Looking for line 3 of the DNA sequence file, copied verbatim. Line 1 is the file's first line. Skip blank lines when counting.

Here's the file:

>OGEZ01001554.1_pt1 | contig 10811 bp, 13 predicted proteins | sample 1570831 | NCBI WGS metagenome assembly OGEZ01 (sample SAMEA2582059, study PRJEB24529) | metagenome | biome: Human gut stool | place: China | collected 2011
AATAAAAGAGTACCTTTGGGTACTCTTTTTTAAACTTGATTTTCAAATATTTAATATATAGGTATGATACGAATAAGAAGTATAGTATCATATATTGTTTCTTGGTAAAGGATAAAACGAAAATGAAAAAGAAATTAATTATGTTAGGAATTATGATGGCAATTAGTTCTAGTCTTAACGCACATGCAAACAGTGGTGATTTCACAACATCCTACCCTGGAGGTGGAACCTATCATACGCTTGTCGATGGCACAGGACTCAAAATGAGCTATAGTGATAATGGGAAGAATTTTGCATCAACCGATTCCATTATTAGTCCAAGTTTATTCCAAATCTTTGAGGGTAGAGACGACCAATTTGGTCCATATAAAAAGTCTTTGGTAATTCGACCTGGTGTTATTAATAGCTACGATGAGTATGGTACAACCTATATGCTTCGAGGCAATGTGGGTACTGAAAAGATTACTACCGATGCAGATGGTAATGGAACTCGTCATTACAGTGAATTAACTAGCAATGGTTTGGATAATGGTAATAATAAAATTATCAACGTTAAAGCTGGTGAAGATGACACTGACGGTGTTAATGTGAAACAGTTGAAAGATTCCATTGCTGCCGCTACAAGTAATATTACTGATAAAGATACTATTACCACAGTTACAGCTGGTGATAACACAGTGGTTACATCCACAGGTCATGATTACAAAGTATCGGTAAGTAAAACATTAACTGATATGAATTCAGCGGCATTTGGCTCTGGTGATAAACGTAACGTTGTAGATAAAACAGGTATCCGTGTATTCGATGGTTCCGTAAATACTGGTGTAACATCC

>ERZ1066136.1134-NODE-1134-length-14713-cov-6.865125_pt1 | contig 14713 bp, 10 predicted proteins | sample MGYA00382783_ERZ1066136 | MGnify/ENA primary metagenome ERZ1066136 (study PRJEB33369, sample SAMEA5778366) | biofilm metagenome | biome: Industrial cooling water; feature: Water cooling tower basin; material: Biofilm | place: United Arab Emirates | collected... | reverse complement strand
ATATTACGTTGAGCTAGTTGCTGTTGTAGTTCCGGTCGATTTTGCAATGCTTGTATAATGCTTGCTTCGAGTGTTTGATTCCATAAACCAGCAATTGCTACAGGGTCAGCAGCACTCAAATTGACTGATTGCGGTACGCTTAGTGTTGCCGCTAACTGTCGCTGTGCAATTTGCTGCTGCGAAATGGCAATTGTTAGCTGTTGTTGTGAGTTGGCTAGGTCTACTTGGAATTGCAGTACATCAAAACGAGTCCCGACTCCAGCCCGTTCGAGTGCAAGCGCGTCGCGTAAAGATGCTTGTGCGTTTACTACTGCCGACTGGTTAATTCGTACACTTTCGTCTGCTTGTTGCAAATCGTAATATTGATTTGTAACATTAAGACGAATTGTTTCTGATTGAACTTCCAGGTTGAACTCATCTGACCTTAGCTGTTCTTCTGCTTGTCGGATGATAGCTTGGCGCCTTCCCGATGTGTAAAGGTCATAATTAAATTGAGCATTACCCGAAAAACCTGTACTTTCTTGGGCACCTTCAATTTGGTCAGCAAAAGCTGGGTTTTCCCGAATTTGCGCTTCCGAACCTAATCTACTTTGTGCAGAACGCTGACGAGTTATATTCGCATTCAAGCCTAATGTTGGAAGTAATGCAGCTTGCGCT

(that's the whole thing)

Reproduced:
>ERZ1066136.1134-NODE-1134-length-14713-cov-6.865125_pt1 | contig 14713 bp, 10 predicted proteins | sample MGYA00382783_ERZ1066136 | MGnify/ENA primary metagenome ERZ1066136 (study PRJEB33369, sample SAMEA5778366) | biofilm metagenome | biome: Industrial cooling water; feature: Water cooling tower basin; material: Biofilm | place: United Arab Emirates | collected... | reverse complement strand